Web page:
Photo Credit: Songralonian via Compfight cc    BocRMBI

For school work I would optimally use this to organize by topic (Math, ELA, science), and then by Unit (Unit 1: Addition, Unit 2: Subtraction…). I could then add a tab for each day or combine the notes all in one, or for similar content (adding single digit numbers, adding double digit numbers, adding vertically / sideways…). This would an optimal experience for organization, studying, sharing notes, and visually for the emerging tablet scene. I myself am sick of making dozens of folders to attempt to organize.

AVeOsiu

This is not just a great tool for students! For educators it allows prime and secure organization of turned in assignments, teaching prep notes, resources, marks, and student categories. The only downfall with livebinders is it lacks a ‘flipboard’ and book style transition. Instead of swiping downwards or sideways the user must click the category.

It’s a more user friendly way of organizing folder on your computer or google drive, and it’s more visually pleasing.

Technology is a door that we as teachers must take

 

I’m going to outright and say it. I was a terrible student in highschool and elementary school. I discovered in my second semester of my first year of college that I had a learning disability which explained a lot about the story of my life. I was diagnosed with dysgraphia, a learning disability that explains a lot from my life. But today I’m in my fourth year of University, with a higher average than many of my

peers. Sounds unreal, yes? All I needed were some tools to help me walk along a path, a path that is not similar to what many of my peers have taken. I went along a newer path that not many take, and that many educators are afraid of.

Today we have text to speech programs, audio books, videos about everything on youtube, and access to every other teacher in the world. Students who learn better hearing instead of seeing have resources. Students who learn better seeing rather than hearing will always have resources. Some students remember better when writing things down for themselves and some like to type. We have the technology to have them take photos of their work and put it online on blogs or wikis, or to have them create videos as an assignment. If us as teachers are having difficulties, we can use a hashtag and twitter, contact and get advice from leaders in the digital world, look online for pre-made lessons or ideas, and many other things.afraid of. I used technology to help my learning. Laptops and tablets for note taking to counteract a crampy hand after a paragraph of writing (i thought everyone had this happen to them!) and so that I could have something to look at while I am listening to the lecture (losing attention) and something that I organized and wrote to maximize my learning and remembering (poor memory) plus a large diversity of reasons.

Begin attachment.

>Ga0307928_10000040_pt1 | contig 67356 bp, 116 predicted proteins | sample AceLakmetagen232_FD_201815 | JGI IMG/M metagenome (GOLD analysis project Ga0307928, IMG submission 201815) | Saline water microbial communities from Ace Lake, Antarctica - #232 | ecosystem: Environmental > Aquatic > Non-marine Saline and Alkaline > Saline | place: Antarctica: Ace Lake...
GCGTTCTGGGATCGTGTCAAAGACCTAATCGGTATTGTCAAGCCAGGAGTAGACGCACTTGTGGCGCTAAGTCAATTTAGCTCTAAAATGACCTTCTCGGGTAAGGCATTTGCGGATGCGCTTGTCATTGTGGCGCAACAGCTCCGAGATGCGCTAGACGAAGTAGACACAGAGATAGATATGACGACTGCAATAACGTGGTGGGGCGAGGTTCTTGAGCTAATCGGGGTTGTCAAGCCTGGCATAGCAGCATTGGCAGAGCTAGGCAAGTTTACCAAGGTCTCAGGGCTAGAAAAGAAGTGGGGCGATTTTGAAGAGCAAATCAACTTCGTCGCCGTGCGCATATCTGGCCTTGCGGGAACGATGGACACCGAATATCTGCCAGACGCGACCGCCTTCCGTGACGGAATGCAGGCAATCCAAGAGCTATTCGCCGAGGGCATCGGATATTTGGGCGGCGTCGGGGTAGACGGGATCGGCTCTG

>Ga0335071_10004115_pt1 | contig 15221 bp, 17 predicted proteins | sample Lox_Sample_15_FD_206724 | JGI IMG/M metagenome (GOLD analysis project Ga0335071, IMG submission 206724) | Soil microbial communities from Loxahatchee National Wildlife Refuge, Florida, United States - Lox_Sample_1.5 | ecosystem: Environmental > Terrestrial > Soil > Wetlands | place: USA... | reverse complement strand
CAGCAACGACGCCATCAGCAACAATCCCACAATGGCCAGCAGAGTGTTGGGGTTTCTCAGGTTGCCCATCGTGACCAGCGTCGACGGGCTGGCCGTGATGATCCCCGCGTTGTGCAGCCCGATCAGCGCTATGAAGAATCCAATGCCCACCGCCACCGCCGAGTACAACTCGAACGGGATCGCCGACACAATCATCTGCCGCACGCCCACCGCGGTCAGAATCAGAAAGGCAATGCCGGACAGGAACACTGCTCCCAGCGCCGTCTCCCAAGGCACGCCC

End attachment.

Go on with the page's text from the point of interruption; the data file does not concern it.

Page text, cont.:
So why is it that we as educators are not embracing these? They are obvious benefits and by refusing to do so, we are teaching in the hidden curriculum to only stick with what you know, and to not embrace change.

Is Minecraft more than a silly game? (a great teaching tool?)

My classmate Taylor Harty wrote this and I think it’s very well done! This would be a very good read for any math teachers in the elementary years! Minecraft is a game that every student in schools knows about today, and it’s very useful and relatable in the classroom (especially math!) I fuly plan on using it as a resource for my future students (I swear I’m not doing it as an excuse to play minecraft!)